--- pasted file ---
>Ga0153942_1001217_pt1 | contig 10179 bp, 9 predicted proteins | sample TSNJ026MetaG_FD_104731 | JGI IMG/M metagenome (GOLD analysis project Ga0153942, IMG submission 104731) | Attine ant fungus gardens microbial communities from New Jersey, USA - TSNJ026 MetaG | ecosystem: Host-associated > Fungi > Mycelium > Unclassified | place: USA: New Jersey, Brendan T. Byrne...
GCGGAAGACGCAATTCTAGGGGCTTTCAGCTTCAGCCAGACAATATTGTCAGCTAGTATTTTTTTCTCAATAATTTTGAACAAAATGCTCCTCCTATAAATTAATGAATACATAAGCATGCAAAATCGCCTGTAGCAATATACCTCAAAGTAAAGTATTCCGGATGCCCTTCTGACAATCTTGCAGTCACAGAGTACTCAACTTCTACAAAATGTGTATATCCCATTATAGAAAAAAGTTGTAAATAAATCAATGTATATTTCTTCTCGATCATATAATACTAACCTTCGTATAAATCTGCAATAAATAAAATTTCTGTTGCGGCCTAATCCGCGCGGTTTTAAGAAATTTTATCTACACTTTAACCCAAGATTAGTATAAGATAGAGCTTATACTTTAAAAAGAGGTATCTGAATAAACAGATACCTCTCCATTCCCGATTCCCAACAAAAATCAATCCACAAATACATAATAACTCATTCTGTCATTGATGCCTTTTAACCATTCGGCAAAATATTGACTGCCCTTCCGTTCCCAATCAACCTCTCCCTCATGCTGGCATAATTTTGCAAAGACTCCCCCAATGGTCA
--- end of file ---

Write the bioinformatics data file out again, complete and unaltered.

>Ga0153942_1001217_pt1 | contig 10179 bp, 9 predicted proteins | sample TSNJ026MetaG_FD_104731 | JGI IMG/M metagenome (GOLD analysis project Ga0153942, IMG submission 104731) | Attine ant fungus gardens microbial communities from New Jersey, USA - TSNJ026 MetaG | ecosystem: Host-associated > Fungi > Mycelium > Unclassified | place: USA: New Jersey, Brendan T. Byrne...
GCGGAAGACGCAATTCTAGGGGCTTTCAGCTTCAGCCAGACAATATTGTCAGCTAGTATTTTTTTCTCAATAATTTTGAACAAAATGCTCCTCCTATAAATTAATGAATACATAAGCATGCAAAATCGCCTGTAGCAATATACCTCAAAGTAAAGTATTCCGGATGCCCTTCTGACAATCTTGCAGTCACAGAGTACTCAACTTCTACAAAATGTGTATATCCCATTATAGAAAAAAGTTGTAAATAAATCAATGTATATTTCTTCTCGATCATATAATACTAACCTTCGTATAAATCTGCAATAAATAAAATTTCTGTTGCGGCCTAATCCGCGCGGTTTTAAGAAATTTTATCTACACTTTAACCCAAGATTAGTATAAGATAGAGCTTATACTTTAAAAAGAGGTATCTGAATAAACAGATACCTCTCCATTCCCGATTCCCAACAAAAATCAATCCACAAATACATAATAACTCATTCTGTCATTGATGCCTTTTAACCATTCGGCAAAATATTGACTGCCCTTCCGTTCCCAATCAACCTCTCCCTCATGCTGGCATAATTTTGCAAAGACTCCCCCAATGGTCA